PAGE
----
2008 Joint Meeting of The Geological Society of America, Soil Science Society of America, American Society of Agronomy, Crop Science Society of America, Gulf Coast Association of Geological Societies with the Gulf Coast Section of SEPM

Paper No. 9
Presentation Time: 10:30 AM

Building Sustainable Teacher Preparation Programs at Research Universities: The Math and Science Teaching Program at UC Davis

DAY, Howard W., Department of Geology, U. C. Davis, Davis, CA 95616, GOLDMAN, Barbara G., School of Education, U.C. Davis, Davis, CA 95616 and STEVENSON, Mary-Betty, Department of Geology, U.C. Davis, Davis, CA 95616, day@geology.ucdavis.edu

Declining scientific literacy and the critical lack of science and mathematics teachers arguably are two faces of one of the great social crises of our generation. Among the institutions in our society, only universities have the permanence, standing, and capability to address these long-term problems. However, in the face of compelling needs and the demonstrable capability to address them, research universities generally have devoted few resources to the mission of preparing math and science teachers. In 2005, the University of California began a Science and Mathematics Initiative (UC-SMI) to prepare highly qualified math and science teachers. The effort is challenging because education is a graduate discipline at UC, certification requires a fifth, post-baccalaureate year, and scholarships for post-graduate work are scarce.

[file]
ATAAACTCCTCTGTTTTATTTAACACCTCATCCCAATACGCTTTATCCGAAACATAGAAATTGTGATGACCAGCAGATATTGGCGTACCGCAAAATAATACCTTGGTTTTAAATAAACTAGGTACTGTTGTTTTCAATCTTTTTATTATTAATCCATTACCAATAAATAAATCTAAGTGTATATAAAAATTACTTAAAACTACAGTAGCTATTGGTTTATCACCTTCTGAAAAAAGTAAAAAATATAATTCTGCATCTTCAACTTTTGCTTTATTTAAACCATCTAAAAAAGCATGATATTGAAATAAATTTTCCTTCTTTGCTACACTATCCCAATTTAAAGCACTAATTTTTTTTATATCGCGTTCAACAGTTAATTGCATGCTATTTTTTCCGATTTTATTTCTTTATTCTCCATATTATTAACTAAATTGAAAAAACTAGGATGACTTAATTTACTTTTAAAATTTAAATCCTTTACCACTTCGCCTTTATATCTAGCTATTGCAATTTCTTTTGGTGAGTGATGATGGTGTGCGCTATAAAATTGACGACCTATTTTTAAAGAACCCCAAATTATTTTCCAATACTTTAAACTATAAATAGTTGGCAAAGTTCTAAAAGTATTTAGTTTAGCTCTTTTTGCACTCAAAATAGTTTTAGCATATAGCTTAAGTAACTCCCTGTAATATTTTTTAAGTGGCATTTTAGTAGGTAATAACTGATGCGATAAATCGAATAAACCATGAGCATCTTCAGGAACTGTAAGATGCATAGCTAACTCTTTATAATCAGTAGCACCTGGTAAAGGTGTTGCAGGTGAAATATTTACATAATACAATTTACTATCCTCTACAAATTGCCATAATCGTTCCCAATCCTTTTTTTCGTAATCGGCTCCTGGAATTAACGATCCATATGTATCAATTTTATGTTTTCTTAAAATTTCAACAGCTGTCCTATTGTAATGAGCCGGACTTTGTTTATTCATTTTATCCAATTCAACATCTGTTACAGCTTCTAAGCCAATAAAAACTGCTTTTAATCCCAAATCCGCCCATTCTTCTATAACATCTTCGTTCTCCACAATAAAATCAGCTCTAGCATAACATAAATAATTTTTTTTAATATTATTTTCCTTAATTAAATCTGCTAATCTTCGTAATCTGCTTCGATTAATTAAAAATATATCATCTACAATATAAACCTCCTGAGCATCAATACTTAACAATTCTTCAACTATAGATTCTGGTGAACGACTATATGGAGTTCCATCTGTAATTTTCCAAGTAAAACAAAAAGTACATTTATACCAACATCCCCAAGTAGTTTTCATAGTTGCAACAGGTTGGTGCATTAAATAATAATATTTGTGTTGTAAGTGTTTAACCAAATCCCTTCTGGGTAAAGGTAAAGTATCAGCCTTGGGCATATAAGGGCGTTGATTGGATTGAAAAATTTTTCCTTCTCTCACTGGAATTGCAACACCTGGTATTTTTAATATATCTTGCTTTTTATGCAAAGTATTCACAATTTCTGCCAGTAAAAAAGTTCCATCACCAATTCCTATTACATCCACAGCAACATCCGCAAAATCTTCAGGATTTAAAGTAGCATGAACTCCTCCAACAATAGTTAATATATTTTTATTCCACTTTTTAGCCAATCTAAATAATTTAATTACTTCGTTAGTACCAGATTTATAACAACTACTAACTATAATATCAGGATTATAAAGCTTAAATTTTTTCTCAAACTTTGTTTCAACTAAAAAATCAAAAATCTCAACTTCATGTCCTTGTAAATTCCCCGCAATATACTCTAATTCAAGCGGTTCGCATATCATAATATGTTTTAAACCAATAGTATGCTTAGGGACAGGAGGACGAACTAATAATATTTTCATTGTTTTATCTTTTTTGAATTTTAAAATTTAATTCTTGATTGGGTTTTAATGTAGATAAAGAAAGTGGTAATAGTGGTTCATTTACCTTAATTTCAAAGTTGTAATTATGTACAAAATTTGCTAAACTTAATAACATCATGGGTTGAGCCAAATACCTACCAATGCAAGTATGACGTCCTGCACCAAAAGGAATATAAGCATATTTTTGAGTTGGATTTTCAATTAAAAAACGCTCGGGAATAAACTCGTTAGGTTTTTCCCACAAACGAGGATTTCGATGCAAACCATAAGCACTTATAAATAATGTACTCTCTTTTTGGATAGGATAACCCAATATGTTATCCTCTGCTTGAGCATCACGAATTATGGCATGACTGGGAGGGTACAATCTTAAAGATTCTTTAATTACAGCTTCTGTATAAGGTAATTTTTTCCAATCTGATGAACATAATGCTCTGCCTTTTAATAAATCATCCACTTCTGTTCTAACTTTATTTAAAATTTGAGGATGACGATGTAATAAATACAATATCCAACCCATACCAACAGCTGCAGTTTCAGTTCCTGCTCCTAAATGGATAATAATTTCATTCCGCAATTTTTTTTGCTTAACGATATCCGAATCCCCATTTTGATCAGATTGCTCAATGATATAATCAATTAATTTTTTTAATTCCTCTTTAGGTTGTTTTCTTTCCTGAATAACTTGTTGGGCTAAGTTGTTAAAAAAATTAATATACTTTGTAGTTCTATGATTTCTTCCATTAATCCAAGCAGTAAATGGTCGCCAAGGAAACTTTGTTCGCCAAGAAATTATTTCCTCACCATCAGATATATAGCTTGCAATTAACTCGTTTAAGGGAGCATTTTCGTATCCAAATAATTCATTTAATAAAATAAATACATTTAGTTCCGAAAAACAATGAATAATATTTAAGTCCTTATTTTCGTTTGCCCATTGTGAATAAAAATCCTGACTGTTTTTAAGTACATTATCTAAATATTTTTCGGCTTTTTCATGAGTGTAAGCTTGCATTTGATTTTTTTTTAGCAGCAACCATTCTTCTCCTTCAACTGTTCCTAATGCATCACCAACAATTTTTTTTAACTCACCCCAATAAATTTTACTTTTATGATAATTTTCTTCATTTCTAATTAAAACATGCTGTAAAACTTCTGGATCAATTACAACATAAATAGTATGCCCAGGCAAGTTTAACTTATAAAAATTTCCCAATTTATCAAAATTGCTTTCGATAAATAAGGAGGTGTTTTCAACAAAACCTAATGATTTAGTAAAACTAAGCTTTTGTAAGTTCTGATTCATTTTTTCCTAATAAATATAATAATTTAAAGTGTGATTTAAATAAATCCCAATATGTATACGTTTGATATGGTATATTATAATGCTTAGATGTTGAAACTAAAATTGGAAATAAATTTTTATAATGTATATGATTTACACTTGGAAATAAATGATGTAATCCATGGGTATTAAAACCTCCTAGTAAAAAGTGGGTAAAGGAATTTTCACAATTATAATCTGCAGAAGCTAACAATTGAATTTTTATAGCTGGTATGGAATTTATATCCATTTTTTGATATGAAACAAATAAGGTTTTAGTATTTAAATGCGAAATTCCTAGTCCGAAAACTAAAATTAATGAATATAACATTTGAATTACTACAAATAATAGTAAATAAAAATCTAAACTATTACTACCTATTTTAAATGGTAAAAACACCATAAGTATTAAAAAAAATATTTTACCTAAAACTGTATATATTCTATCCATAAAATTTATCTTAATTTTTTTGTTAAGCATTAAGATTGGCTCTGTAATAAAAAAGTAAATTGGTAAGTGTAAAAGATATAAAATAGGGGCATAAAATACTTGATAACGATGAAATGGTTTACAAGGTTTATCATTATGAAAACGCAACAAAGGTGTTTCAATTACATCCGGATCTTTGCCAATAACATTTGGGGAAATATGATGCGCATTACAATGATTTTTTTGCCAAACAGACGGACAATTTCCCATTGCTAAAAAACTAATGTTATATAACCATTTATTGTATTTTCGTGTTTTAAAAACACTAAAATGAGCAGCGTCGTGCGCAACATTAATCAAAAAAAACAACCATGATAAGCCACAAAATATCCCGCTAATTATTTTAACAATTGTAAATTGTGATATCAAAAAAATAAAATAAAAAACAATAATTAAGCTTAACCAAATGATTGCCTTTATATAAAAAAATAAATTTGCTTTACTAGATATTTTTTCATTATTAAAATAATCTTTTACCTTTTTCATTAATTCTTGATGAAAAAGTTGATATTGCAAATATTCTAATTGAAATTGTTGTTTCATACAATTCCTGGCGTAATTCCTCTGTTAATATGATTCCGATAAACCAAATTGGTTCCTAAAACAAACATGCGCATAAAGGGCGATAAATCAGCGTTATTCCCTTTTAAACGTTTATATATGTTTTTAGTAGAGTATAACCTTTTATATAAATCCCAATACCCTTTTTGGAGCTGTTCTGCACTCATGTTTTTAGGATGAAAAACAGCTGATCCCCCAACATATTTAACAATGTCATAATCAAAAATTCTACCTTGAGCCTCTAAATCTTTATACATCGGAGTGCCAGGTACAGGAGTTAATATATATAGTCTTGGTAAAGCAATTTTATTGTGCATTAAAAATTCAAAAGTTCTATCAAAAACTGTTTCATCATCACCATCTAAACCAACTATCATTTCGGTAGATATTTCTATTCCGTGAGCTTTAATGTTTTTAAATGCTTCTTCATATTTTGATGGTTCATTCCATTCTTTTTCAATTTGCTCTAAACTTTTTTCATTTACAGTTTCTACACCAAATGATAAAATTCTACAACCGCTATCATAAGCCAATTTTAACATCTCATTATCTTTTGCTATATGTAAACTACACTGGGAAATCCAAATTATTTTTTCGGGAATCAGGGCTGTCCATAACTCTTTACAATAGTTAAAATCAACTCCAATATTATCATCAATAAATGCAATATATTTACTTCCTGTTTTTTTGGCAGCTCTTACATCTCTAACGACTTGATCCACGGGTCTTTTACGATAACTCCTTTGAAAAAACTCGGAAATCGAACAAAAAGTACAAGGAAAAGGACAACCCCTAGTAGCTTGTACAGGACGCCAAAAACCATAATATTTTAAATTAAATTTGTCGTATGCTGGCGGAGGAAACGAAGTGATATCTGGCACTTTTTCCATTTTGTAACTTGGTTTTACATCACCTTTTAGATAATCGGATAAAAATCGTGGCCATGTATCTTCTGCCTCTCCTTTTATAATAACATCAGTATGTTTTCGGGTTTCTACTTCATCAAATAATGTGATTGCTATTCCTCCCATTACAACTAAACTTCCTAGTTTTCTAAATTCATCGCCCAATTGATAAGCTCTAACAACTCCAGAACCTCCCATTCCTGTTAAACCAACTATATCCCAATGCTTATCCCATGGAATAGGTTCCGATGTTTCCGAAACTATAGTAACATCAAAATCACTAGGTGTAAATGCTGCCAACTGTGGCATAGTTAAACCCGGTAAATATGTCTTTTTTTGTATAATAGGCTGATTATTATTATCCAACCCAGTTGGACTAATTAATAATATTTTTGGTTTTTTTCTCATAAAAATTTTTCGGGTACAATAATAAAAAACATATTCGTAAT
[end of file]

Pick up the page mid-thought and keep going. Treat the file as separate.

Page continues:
Our experience at UC Davis suggests general principles for the development of undergraduate teacher preparation programs. Compromising the quality of teacher preparation in order to increase the supply of teachers is self-defeating. Programs should be rooted in the subject matter disciplines, but active involvement of the faculty in education is essential. Without the enthusiastic support of math and science faculty supervising the formative education of prospective teachers, interest in a teaching career is difficult to sustain. Teachers need a broader perspective than provided by a typical science major, but they should take pre-professional science courses in order to preserve their career options. Students should have structured opportunities to explore their interest in teaching and to prepare for a credential program. Permanent allocations of fiscal, faculty, and scholarship resources by the university are critical. Short-term funding by outside agencies is beneficial for starting new programs, but continuity demands a permanent commitment from the institution. Finally, geology departments can play a major role in increasing science literacy and meeting the needs for broadly trained teachers of integrated science.